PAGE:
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PostPosted: Tue Aug 05, 2008 8:16 am 
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bobholiday wrote:
Interesting topic. The irony is that if the general public were genuinely behind the bid to keep them out, Tesco (et al) wouldn't have a hope in hell of turning a profit because nobody would shop in them.

So to stop them, you're trying to go against public demand, which is undemocratic.


In this particular instance, the Anti-Tesco campaign raised a substantial petition against their development. Tesco raised a rival petition and were only able to canvas 60 or so signatures in favour of the development, so it wasn't undemocratic to object to its building.

bobholiday wrote:
Fact of the matter is though that the general public are wrong! It seems cheaper at first to shop in Tesco, but it actually really isn't - and the things they sell are on the whole of a way lower quality than good local produce available directly from the butcher, greengrocer, baker etc - and then there's the impact on the local economy, which has a knock-on effect on the content of the wallet in their pocket that's paying for the shopping in the first place.

Well we agree on that point.

bobholiday wrote:
The only real benefits, long term, to shopping in somewhere like Tesco is the convenience. It's harder and harder to park in towns I find - and I'm not alone. And then there's the time involved in going from shop to shop making transactions in each one - that will almost certainly have to involve cash, which is a pain in the bum.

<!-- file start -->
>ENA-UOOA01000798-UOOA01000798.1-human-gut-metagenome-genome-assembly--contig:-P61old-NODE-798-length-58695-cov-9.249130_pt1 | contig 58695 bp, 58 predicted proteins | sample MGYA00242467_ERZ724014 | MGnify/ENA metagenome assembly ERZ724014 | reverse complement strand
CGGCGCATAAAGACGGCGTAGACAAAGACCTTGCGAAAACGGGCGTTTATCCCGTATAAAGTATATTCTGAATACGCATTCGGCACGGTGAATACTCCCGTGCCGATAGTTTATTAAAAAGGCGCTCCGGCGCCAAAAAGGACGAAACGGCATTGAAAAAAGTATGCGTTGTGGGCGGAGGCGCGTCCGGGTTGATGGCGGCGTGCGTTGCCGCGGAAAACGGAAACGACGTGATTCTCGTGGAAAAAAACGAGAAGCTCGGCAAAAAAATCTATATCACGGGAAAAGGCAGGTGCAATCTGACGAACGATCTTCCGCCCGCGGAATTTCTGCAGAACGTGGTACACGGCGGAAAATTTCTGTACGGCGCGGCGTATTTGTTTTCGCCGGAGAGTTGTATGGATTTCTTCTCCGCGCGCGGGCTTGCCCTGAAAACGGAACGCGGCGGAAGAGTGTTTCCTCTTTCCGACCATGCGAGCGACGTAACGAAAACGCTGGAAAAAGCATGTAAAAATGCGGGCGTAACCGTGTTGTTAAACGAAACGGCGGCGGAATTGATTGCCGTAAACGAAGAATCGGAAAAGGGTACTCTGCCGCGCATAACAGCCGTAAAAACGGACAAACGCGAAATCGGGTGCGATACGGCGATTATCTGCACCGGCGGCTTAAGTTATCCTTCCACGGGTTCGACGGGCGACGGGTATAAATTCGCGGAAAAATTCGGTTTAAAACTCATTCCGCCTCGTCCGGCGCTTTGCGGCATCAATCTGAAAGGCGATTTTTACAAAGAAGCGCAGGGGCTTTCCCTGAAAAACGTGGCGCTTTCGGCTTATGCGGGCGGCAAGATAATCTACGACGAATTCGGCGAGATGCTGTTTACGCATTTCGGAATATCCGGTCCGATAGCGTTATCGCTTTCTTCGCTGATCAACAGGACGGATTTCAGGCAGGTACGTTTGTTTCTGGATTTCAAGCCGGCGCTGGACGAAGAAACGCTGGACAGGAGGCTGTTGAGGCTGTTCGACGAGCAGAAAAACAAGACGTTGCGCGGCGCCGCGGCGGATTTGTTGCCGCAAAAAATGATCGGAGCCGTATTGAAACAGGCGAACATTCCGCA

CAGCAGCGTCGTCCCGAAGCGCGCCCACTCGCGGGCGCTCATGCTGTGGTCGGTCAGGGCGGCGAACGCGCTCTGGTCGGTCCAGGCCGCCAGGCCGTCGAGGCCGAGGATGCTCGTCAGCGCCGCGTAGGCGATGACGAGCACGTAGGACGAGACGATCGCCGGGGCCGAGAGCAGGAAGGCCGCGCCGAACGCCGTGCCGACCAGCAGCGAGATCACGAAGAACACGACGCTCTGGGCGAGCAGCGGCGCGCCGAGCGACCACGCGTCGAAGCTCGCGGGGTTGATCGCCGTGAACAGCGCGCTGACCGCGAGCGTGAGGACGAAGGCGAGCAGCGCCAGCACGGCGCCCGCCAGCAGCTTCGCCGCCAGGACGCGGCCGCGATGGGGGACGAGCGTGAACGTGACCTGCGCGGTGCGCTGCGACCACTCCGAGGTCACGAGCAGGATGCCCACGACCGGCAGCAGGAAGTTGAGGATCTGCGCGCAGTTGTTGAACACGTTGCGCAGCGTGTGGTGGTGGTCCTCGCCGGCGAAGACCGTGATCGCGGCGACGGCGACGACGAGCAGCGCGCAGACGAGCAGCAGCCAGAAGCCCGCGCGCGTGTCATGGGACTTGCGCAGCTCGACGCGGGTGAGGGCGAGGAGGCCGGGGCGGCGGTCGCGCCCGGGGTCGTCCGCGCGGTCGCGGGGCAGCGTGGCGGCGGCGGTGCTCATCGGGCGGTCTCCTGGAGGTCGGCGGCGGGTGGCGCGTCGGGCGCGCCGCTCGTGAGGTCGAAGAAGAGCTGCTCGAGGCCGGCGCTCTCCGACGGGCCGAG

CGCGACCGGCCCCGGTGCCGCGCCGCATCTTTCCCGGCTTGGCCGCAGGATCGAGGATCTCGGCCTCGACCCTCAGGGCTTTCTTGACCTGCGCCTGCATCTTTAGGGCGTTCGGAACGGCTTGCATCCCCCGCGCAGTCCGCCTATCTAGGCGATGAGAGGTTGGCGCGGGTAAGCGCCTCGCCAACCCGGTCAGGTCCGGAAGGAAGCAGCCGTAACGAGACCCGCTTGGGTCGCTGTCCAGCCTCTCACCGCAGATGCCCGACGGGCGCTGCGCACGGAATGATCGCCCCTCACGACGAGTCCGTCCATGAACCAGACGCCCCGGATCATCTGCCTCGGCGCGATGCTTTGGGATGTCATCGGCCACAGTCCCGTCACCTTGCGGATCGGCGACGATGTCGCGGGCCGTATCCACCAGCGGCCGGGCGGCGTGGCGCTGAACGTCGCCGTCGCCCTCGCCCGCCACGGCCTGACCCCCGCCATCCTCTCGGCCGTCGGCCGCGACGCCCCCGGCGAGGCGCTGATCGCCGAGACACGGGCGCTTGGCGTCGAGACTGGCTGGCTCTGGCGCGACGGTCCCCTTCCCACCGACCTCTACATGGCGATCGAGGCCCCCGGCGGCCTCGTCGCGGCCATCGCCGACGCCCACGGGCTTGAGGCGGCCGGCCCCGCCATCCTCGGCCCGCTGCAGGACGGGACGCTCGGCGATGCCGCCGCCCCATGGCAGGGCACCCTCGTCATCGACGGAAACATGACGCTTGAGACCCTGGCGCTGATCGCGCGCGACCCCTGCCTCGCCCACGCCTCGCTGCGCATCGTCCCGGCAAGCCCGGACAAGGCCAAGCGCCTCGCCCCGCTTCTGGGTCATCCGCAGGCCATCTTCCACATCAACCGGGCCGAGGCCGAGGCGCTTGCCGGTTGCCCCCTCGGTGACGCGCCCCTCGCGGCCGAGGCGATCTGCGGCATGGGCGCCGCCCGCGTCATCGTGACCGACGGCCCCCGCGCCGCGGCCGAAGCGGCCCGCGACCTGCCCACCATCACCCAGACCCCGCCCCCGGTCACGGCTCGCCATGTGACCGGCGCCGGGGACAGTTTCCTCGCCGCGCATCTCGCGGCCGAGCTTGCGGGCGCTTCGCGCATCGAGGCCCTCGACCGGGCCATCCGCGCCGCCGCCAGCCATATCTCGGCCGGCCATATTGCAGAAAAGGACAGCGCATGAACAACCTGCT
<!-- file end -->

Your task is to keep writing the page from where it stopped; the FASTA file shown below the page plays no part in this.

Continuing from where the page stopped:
What's the answer to the problem then?

Well - the high street shops are going to have to get together and make it more convenient to shop in them IMO. Once it's a doddle to nip into town and buy some good quality produce, I'll be doing a hell of a lot more of it. Until then, like many, I'll grit my teeth and shop in Tesco with a bad taste in my mouth, but knowing its taking up only 30 mins to an hour of my week rather than a whole afternoon.

This is capitalism in progress - and hopefully the result will be that the local shops buck up their ideas and improve their service - which is a GOOD thing.

I am the last person to object to capitalism in progress, however I do object to capitalism practised without conscience or any sense of responsibility as Tesco do it. Let's not kid ourselves here, Tesco do not do anything for the benefit of their customers or the consumer in general, their only responsibility is to their shareholders and their board of directors.


bobholiday wrote:
So long as they can get it sorted before they go out of business all together.

Eutopian solution - large car park, under cover market, ONE checkout for all goods purchased.

IMO


I wish I could share your optimism, however this time next year I expect Aylsham town centre to be a very different place, shortly followed by Sheringham.

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PostPosted: Tue Aug 05, 2008 9:59 am 
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The bottom line is this:

I always try and shop from local purveyors if possible.

Tesco and the rest can brand it as 'Finest' or whatever, but you will not beat a decent butcher, greengrocer or baker for their products.